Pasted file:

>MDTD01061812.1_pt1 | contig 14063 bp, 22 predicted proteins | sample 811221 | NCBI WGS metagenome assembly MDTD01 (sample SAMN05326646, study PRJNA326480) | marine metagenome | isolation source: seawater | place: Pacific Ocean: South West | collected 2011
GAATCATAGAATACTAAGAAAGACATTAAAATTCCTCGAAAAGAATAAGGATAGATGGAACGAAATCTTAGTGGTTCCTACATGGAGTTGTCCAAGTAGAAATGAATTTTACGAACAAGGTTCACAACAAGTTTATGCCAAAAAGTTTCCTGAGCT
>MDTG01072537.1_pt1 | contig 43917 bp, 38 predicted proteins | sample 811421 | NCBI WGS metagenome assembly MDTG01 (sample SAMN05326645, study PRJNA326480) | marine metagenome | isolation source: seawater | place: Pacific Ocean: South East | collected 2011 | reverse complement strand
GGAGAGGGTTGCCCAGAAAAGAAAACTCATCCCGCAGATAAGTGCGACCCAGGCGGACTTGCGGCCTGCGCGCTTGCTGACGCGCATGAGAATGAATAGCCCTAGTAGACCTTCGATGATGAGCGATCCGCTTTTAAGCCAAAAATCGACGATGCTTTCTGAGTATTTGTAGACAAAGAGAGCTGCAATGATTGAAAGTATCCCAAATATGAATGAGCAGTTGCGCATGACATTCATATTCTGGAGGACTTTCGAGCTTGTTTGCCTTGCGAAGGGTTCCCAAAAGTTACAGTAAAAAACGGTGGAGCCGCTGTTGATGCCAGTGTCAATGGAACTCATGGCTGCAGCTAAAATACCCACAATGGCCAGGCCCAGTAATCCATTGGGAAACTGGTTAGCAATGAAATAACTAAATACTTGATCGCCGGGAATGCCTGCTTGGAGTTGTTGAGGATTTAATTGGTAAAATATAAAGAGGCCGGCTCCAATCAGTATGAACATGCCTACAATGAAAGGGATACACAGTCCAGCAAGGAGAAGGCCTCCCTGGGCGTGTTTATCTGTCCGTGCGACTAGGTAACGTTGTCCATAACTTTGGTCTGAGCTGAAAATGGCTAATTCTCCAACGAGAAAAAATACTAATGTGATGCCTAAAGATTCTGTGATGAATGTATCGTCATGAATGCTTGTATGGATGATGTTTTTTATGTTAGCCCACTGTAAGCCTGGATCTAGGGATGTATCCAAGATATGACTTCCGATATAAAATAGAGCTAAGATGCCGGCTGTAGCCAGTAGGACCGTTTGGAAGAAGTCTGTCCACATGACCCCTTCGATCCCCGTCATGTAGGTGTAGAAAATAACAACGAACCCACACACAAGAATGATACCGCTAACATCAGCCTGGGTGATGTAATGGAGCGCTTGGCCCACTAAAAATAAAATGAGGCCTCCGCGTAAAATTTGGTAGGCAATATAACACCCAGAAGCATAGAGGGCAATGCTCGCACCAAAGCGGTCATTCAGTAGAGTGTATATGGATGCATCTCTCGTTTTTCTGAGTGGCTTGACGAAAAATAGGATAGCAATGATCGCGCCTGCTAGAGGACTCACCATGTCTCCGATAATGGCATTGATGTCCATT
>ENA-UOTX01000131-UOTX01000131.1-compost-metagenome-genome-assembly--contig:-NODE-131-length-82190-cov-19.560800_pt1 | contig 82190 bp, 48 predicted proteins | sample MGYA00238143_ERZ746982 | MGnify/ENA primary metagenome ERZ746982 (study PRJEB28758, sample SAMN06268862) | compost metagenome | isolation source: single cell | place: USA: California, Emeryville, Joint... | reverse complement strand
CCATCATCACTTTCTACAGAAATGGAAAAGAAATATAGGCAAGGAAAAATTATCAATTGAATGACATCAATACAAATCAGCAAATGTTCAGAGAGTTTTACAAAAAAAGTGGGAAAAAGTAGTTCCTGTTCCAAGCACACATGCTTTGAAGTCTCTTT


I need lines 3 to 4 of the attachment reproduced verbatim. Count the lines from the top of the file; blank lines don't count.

>MDTG01072537.1_pt1 | contig 43917 bp, 38 predicted proteins | sample 811421 | NCBI WGS metagenome assembly MDTG01 (sample SAMN05326645, study PRJNA326480) | marine metagenome | isolation source: seawater | place: Pacific Ocean: South East | collected 2011 | reverse complement strand
GGAGAGGGTTGCCCAGAAAAGAAAACTCATCCCGCAGATAAGTGCGACCCAGGCGGACTTGCGGCCTGCGCGCTTGCTGACGCGCATGAGAATGAATAGCCCTAGTAGACCTTCGATGATGAGCGATCCGCTTTTAAGCCAAAAATCGACGATGCTTTCTGAGTATTTGTAGACAAAGAGAGCTGCAATGATTGAAAGTATCCCAAATATGAATGAGCAGTTGCGCATGACATTCATATTCTGGAGGACTTTCGAGCTTGTTTGCCTTGCGAAGGGTTCCCAAAAGTTACAGTAAAAAACGGTGGAGCCGCTGTTGATGCCAGTGTCAATGGAACTCATGGCTGCAGCTAAAATACCCACAATGGCCAGGCCCAGTAATCCATTGGGAAACTGGTTAGCAATGAAATAACTAAATACTTGATCGCCGGGAATGCCTGCTTGGAGTTGTTGAGGATTTAATTGGTAAAATATAAAGAGGCCGGCTCCAATCAGTATGAACATGCCTACAATGAAAGGGATACACAGTCCAGCAAGGAGAAGGCCTCCCTGGGCGTGTTTATCTGTCCGTGCGACTAGGTAACGTTGTCCATAACTTTGGTCTGAGCTGAAAATGGCTAATTCTCCAACGAGAAAAAATACTAATGTGATGCCTAAAGATTCTGTGATGAATGTATCGTCATGAATGCTTGTATGGATGATGTTTTTTATGTTAGCCCACTGTAAGCCTGGATCTAGGGATGTATCCAAGATATGACTTCCGATATAAAATAGAGCTAAGATGCCGGCTGTAGCCAGTAGGACCGTTTGGAAGAAGTCTGTCCACATGACCCCTTCGATCCCCGTCATGTAGGTGTAGAAAATAACAACGAACCCACACACAAGAATGATACCGCTAACATCAGCCTGGGTGATGTAATGGAGCGCTTGGCCCACTAAAAATAAAATGAGGCCTCCGCGTAAAATTTGGTAGGCAATATAACACCCAGAAGCATAGAGGGCAATGCTCGCACCAAAGCGGTCATTCAGTAGAGTGTATATGGATGCATCTCTCGTTTTTCTGAGTGGCTTGACGAAAAATAGGATAGCAATGATCGCGCCTGCTAGAGGACTCACCATGTCTCCGATAATGGCATTGATGTCCATT